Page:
Classification / Names
Common names | Synonyms | Catalog of Fishes (gen., sp.) | ITIS | CoL | WoRMS | Cloffa
Environment / Climate / Range
Marine; pelagic-oceanic; oceanodromous (Ref. 51243); depth range 0 - 200 m (Ref. 43). Subtropical; 20°C - 25°C (Ref. 54918); 46°N - 47°S, 19°E - 69°W (Ref. 54918)
Length at first maturity / Size / Weight / Age
Maturity: Lm ?, range 170 - ? cm
Max length : 420 cm TL male/unsexed; (Ref. 30874); common length : 290 cm TL male/unsexed; (Ref. 9308); max. published weight: 440.0 kg (Ref. 30874)
soft rays: 18 - 24. Body elongated and compressed; upper jaw produced into a robust and medium sized beak; two dorsal fins, the height of the first greater than the greatest depth, short anteriorly, taller in the middle, then becoming shorter posteriorly; pectoral fins falcate and flexible, with 18 to 22 rays; body densely covered by small, embedded scales with 1 or 2 bluntish points; back dark blue; belly silvery; membrane of first dorsal fin blue black without dark spots; flanks with about 20 bluish stripes (Ref. 55763). Blue-black above and silvery white below, with about 15 rows of cobalt-colored stripes; 1st dorsal fin dark blue; other fins dark brown, sometimes with a tinge of dark blue; anal fin bases with a tinge of silvery white.
Indo-Pacific: tropical, subtropical and temperate waters. Highly migratory species, Annex I of the 1982 Convention on the Law of the Sea (Ref. 26139).
The distribution in the Pacific Ocean is unique among billfishes and tunas in that it forms a horseshoe-shaped pattern from the northwest Pacific through the eastern Pacific to the southwest Pacific (Ref. 30443). In the Indian Ocean, fish are more densely distributed in equatorial regions with higher concentrations off eastern Africa, in the western Arabian Sea, the Bay of Bengal and off northwestern Australia (Ref. 30444).
Epipelagic and oceanic species, usually found above the thermocline. Generally inhabit cooler water than either black (Makaira indica) or blue marlin (M. mazara) (Ref. 43). Most dominant and widely distributed of all billfishes. Their abundance increases with distance from the continental shelf (Ref. 6390). Usually seen close to shore only where deep drop-offs occur (Ref. 6390). Mostly solitary, but form small schools by size during the spawning season (Ref. 9987). They are usually dispersed at considerably wide distances. Feed on fishes, crustaceans and squids. Also caught with the harpoon. The flesh is the best among billfishes for sashimi and sushi. Marketed mostly frozen, sometimes fresh (Ref. 43); also smoked and frozen (Ref. 9987). Also Ref. 9137, 9574.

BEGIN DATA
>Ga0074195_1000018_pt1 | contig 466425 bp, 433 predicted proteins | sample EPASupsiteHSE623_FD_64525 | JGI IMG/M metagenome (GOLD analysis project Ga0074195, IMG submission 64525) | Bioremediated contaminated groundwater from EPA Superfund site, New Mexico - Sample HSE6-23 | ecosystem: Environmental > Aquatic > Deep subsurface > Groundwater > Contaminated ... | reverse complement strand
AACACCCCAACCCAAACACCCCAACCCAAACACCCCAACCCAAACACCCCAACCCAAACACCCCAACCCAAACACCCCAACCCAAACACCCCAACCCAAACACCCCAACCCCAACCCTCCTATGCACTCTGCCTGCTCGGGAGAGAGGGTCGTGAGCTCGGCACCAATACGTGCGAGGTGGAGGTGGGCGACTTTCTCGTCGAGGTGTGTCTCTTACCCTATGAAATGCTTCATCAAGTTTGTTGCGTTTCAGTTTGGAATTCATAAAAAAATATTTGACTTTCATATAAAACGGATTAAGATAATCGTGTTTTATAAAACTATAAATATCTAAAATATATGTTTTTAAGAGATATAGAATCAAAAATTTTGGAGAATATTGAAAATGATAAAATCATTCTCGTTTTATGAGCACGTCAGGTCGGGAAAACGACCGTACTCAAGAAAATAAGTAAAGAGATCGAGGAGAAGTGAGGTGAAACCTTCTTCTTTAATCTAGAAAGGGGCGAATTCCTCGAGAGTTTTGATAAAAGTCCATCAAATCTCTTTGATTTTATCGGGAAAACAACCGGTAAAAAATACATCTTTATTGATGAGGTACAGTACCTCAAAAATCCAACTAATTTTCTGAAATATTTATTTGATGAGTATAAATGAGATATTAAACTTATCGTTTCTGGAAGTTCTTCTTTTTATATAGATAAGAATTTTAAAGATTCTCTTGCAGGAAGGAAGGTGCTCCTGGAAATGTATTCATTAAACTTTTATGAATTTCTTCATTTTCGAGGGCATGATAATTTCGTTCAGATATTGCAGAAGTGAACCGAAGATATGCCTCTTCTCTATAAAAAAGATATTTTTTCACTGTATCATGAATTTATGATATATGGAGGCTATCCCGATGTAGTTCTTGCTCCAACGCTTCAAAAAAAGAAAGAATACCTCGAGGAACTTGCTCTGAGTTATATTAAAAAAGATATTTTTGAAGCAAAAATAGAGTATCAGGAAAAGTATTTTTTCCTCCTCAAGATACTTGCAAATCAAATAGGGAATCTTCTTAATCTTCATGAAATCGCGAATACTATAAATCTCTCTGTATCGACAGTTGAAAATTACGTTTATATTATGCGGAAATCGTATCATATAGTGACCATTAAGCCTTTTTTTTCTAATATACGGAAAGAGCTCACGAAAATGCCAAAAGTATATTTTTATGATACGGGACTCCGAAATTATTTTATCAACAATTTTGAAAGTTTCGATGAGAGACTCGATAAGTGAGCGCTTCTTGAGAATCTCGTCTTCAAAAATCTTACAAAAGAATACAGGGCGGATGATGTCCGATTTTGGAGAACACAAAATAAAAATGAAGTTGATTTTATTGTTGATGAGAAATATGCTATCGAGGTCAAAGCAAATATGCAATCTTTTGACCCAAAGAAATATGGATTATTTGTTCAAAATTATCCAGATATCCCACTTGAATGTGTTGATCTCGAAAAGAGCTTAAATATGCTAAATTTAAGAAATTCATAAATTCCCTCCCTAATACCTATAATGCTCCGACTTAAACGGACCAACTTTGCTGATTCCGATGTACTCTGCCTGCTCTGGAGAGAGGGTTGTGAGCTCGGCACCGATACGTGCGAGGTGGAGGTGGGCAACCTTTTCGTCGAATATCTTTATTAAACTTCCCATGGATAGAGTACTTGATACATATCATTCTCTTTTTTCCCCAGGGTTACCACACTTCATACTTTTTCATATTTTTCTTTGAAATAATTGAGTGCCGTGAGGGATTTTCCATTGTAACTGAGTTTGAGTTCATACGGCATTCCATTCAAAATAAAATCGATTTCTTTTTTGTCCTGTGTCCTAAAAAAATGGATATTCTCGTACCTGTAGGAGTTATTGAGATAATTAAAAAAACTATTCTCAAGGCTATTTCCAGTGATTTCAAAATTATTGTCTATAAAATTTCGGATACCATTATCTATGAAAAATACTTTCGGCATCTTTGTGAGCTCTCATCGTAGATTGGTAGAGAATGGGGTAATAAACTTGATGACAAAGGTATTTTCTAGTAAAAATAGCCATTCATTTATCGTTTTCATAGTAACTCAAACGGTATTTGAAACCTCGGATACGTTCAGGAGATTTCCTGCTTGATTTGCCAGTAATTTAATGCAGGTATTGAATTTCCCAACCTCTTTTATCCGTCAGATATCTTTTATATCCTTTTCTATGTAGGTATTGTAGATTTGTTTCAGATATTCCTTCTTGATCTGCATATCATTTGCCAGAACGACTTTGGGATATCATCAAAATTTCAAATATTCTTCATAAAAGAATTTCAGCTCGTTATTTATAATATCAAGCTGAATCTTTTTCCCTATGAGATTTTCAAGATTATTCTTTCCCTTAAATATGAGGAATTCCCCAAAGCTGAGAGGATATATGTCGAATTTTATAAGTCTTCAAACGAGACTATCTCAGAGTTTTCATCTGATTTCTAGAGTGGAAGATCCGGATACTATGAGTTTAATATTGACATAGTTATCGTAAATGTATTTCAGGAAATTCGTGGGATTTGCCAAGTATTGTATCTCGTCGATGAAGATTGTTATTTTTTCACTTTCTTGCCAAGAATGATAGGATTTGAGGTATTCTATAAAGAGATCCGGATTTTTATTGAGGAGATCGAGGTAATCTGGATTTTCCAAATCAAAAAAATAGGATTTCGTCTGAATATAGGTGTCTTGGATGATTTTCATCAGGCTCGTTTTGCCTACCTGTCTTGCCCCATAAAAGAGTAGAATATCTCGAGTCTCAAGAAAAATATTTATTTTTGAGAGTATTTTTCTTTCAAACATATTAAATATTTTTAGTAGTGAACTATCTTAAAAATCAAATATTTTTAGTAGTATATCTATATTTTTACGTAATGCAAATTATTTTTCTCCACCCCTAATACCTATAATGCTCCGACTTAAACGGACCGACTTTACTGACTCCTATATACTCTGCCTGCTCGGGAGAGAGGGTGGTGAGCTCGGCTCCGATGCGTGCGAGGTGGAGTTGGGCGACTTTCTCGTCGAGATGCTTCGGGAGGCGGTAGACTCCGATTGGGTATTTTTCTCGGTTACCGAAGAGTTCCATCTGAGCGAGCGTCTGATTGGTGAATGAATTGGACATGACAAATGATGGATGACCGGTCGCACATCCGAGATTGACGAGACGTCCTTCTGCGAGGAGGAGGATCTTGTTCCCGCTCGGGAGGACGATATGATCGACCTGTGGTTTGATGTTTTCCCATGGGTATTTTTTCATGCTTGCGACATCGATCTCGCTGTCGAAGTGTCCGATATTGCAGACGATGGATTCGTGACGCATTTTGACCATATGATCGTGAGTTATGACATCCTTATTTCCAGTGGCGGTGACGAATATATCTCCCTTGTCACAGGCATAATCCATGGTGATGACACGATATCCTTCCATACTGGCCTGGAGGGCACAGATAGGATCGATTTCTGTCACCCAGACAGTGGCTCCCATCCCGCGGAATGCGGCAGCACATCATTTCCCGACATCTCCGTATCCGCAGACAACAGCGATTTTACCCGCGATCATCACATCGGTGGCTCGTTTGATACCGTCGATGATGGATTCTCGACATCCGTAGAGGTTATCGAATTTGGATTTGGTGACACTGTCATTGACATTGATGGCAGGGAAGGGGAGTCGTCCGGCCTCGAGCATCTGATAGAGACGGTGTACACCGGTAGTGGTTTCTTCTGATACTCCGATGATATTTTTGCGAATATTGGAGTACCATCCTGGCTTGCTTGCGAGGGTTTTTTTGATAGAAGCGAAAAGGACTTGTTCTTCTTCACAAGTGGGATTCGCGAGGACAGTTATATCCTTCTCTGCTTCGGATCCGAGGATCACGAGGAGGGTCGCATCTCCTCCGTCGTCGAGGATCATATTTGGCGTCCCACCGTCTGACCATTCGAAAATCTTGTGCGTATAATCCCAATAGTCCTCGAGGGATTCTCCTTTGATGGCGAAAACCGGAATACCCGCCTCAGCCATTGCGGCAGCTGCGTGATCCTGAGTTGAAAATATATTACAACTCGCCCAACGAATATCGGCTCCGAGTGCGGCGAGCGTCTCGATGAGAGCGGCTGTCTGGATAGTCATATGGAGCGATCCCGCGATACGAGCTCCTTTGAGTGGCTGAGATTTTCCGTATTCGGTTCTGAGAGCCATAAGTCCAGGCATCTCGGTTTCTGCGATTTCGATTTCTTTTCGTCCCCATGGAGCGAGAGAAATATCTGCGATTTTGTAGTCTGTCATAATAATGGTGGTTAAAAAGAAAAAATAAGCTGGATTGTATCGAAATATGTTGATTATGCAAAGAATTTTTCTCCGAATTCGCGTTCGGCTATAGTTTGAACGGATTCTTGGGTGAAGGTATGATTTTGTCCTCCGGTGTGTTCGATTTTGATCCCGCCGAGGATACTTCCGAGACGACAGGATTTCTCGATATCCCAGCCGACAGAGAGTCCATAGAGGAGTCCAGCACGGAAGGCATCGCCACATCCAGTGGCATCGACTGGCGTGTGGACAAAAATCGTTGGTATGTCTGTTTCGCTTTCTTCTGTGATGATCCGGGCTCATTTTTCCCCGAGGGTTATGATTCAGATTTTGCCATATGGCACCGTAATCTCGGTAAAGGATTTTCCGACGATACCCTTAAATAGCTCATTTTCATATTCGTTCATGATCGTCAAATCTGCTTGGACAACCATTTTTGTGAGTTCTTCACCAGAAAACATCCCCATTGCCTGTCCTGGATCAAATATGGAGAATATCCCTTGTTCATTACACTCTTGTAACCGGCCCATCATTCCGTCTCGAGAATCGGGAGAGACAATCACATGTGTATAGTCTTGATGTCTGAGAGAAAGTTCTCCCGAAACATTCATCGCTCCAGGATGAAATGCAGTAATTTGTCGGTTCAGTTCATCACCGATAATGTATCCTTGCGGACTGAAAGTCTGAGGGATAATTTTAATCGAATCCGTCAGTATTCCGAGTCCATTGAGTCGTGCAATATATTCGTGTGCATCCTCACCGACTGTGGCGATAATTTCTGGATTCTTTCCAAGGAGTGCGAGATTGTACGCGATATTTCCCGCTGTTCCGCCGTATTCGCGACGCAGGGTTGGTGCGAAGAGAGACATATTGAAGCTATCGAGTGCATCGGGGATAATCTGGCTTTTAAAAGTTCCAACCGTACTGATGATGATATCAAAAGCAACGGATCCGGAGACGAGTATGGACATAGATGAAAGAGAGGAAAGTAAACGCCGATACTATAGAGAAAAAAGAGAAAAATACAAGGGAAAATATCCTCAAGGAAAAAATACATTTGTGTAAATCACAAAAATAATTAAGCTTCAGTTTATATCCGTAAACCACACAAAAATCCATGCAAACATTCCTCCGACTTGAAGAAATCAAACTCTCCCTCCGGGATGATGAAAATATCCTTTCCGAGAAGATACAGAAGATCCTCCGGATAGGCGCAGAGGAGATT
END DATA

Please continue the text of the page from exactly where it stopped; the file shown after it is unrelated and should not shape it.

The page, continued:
Larvae are most abundant in the respective local early summers. The seasonal occurrence of mature females coincides with that of the larvae. The lower temperature limit in the distribution of larvae is approximately 24°C, both in the Indian and Pacific Oceans.
Spawning sites are between 10°S and 30°S in Southwest Pacific and 10°S and 20°S in northeastern Indian Ocean (Ref. 6390).
Nakamura, I., 1985. FAO species catalogue. Vol. 5. Billfishes of the world. An annotated and illustrated catalogue of marlins, sailfishes, spearfishes and swordfishes known to date. FAO Fish. Synop. 125(5):65p. Rome: FAO. (Ref. 43)
IUCN Red List Status (Ref. 96402)
CITES (Ref. 94142)
Threat to humans
Fisheries: commercial; gamefish: yes
ReferencesAquacultureAquaculture profileStrainsGeneticsAllele frequenciesHeritabilityDiseasesProcessingMass conversion
Estimates of some properties based on models
Phylogenetic diversity index (Ref. 82805
= 0.7505 [Uniqueness, from 0.5 = low to 2.0 = high].
Bayesian length-weight: a=0.00550 (0.00302 - 0.01002), b=3.15 (2.98 - 3.32), based on LWR estimates for species & (Sub)Family-body shape (Ref. 93245
Trophic Level (Ref. 69278
): 4.6 ±0.8 se; Based on diet studies.
Resilience (Ref. 69278
): Medium, minimum population doubling time 1.4 - 4.4 years (rm=0.09; K=0.2-0-6; tm=2-3;).
Vulnerability (Ref. 59153
): Moderate vulnerability (43 of 100) .